Photo by Heather Middleton
By Maria-Jose Subiria
At least one member of the U.S. armed forces was sitting at each table provided, for a luncheon in College Park, Wednesday. This gave about 150 individuals the opportunity to talk to, and thank, the individual willing to risk his or her life for the well being of the nation.
The Clayton County Chamber of Commerce Military Affairs Council hosted the "13th Annual Veterans Day Luncheon," held at the Georgia International Convention Center.
The Chamber held the event to honor those who have served, and those who are still actively serving in the armed forces.
"On Veterans Day tomorrow the sun will rise and stretch on veterans...remembering who they were and what they did," said Col. Deborah Grays, garrison commander for Fort McPherson and Fort Gillem, during a military welcome at the event.
Grays said veterans will come together and share their stories and experiences of service to the nation.
She said veterans are "the legacy that makes our country so great."
Towards the end of her speech, Grays recited the lyrics of the chorus of a song entitled, "God Bless the U.S.A.," sung by Lee Greenwood.
The U.S. Army Junior Reserve Officer Training Corps. (JROTC) Color Guard of Mundy's Mill High School, in Jonesboro, sharply performed a posting of the colors. The four members of the Color Guard marched towards the stage, as one member held the U.S. flag, while another held the Georgia state flag.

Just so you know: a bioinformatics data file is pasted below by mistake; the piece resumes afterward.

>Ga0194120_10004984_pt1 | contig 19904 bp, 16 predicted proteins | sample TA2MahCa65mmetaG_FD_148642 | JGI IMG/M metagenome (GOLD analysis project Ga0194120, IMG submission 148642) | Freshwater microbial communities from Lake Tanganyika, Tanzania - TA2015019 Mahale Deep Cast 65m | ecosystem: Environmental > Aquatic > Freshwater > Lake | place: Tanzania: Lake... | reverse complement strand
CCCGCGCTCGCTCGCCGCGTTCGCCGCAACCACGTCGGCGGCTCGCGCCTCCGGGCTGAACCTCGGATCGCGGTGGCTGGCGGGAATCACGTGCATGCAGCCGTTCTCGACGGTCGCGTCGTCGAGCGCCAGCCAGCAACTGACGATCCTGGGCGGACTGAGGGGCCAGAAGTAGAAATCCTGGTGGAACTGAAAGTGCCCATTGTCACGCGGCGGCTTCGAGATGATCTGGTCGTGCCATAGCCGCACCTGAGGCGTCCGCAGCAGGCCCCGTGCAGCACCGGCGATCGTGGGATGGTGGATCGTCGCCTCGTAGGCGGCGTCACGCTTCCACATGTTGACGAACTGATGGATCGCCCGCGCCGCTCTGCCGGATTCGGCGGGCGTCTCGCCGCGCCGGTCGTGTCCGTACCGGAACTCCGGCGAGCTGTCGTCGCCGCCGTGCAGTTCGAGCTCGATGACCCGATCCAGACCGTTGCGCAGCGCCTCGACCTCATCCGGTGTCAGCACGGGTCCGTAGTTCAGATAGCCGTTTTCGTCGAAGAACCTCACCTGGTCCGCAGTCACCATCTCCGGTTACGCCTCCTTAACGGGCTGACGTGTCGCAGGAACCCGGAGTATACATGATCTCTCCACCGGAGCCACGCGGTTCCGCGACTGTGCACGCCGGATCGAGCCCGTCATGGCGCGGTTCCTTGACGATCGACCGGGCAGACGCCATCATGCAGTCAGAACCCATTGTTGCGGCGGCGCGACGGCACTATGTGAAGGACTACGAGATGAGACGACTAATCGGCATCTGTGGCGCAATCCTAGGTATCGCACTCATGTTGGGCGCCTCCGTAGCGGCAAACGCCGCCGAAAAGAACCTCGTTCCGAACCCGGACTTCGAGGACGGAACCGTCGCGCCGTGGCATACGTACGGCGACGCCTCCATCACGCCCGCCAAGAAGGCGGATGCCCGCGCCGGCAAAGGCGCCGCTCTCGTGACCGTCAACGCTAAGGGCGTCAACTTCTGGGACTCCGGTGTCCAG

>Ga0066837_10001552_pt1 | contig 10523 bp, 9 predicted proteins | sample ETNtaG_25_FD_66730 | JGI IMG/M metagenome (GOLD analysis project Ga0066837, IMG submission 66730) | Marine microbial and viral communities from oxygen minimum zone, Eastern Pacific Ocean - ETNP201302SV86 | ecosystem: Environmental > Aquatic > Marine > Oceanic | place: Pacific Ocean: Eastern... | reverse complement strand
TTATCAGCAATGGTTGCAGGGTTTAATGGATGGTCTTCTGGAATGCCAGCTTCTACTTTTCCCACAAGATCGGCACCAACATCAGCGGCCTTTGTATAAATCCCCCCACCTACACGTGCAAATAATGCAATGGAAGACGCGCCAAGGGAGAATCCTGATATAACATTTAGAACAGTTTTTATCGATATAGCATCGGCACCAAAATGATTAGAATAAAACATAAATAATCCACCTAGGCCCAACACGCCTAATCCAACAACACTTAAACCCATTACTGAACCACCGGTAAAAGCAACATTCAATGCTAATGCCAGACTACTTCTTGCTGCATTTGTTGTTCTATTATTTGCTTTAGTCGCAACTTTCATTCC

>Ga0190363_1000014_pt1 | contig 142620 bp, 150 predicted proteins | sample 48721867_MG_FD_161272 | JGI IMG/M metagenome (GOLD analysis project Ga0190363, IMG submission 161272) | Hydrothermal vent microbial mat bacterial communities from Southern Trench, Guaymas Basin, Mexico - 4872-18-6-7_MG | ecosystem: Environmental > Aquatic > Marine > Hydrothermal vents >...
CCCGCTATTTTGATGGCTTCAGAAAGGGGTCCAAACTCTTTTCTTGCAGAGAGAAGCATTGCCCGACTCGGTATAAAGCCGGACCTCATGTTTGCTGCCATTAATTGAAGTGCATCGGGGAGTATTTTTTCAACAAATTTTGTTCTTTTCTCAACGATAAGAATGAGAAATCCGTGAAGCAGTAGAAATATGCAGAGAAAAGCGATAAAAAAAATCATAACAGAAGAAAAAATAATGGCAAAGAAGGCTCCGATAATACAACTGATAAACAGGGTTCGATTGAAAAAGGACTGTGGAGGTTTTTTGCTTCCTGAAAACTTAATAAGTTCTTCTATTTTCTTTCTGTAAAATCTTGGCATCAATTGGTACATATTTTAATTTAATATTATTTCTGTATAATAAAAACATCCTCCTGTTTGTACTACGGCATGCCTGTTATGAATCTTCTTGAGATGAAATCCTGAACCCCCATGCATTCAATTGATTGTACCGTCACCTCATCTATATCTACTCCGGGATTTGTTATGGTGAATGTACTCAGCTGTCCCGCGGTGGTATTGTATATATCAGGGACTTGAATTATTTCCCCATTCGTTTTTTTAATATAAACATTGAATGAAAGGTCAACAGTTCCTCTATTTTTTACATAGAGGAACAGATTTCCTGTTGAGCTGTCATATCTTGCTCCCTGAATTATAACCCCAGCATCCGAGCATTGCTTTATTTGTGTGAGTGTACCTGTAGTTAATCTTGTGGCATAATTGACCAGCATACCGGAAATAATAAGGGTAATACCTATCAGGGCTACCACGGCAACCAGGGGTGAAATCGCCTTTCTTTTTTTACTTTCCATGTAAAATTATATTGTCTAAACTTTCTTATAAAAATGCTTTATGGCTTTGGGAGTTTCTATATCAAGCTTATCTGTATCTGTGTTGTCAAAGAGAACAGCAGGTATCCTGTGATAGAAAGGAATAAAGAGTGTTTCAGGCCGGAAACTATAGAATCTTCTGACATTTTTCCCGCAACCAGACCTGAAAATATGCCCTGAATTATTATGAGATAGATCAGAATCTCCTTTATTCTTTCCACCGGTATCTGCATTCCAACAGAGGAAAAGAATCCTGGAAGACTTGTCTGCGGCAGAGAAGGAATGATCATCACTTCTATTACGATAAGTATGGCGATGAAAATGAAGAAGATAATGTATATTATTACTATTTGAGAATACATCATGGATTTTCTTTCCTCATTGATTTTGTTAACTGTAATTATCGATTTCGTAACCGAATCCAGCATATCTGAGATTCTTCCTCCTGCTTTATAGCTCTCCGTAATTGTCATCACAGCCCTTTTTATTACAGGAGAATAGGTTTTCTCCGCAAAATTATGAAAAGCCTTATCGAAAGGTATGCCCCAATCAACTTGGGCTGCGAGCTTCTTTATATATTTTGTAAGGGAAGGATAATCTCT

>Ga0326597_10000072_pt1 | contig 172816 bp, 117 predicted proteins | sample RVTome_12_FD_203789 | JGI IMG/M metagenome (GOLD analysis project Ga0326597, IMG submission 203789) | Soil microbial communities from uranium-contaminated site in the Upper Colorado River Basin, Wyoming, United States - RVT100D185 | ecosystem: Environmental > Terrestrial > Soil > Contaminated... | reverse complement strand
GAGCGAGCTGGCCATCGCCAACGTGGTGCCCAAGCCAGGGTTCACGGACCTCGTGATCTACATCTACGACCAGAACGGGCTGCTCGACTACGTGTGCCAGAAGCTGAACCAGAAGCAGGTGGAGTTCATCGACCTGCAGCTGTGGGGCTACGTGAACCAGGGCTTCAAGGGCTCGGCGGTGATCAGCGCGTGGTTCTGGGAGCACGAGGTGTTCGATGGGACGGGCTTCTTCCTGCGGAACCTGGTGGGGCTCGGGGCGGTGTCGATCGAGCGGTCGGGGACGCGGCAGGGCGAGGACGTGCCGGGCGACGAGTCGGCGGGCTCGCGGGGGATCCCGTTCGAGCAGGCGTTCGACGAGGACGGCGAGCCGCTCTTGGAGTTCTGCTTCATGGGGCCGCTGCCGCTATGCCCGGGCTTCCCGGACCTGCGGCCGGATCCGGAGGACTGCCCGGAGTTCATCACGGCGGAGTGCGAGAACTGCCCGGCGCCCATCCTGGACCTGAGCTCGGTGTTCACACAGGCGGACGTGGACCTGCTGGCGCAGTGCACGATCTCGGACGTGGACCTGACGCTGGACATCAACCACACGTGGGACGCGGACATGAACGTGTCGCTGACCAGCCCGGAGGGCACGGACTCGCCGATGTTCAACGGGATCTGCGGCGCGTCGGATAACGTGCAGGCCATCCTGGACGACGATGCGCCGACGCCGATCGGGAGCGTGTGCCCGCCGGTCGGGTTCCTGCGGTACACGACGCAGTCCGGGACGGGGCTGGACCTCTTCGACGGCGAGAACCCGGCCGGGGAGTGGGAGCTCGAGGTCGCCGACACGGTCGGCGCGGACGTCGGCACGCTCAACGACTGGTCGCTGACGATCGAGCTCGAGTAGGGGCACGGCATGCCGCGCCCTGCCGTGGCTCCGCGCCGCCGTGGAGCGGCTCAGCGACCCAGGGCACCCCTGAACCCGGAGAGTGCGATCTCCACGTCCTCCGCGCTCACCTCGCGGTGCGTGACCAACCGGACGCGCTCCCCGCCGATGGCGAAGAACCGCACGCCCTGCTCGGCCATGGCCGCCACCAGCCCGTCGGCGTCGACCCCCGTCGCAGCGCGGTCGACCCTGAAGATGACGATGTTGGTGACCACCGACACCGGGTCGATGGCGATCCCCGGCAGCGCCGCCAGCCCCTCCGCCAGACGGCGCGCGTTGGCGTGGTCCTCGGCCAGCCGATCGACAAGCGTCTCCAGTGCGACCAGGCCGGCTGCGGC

U.S. Army 1st Lt. Darrand Williams, said it's great for the local community to come together and recognize the men and women serving in the armed forces.
"Being a soldier, we don't look for a thank you, so when anybody recognizes the fact that you protect and serve, you stand back, and it's kind of gratifying," said Williams, while eating his meal at the luncheon. "It makes you feel good."
For Williams, celebrating Veterans Day, he said, means honoring those who have served, and have died serving for the U.S., to preserve the tradition and values the nation holds.
"It also makes me reflect on those, and remember those that have served before me, and I try to do my best every day, to make past veterans proud of the job I am doing today," said Williams.
Col. Peter VanAmburgh, chief of staff for the Georgia National Guard, was the keynote speaker, during the luncheon.
He said, although he has served his country for over 26 years, he remains in awe of the sacrifice and bravery the men and women in the armed forces continue to demonstrate.
"That gives me great hope for the future...they put themselves aside for the protection of our nation," said VanAmburgh.
According to the Military Affairs Council, VanAmburgh began his military career in 1984, when he enlisted in the U.S. Army.
"His career has required the performance of various special operations and intelligence missions in England, France, Germany, Denmark, Italy, [the country of] Georgia, Panama, Japan, Kuwait, Oman, Iraq, Afghanistan, Uzbekistan and Uganda," said representatives of the Military Affairs Council, in a statement.
Jim Morton, a veteran and president of the Atlanta 555th Parachute Infantry Association, Inc. (The Triple Nickles), said he served in the Korean War, in 1953, as an airborne ranger, and the Vietnam War, as part of the airborne brigade of the First Airborne Cavalry Division.
Morton said Veterans Day allows him to share his war stories with the younger generation serving their country.
"It gives me an opportunity to give the stories to the young troops, so they can understand that we have preserved the legacy and expanded the history of The Triple Nickles," said Morton.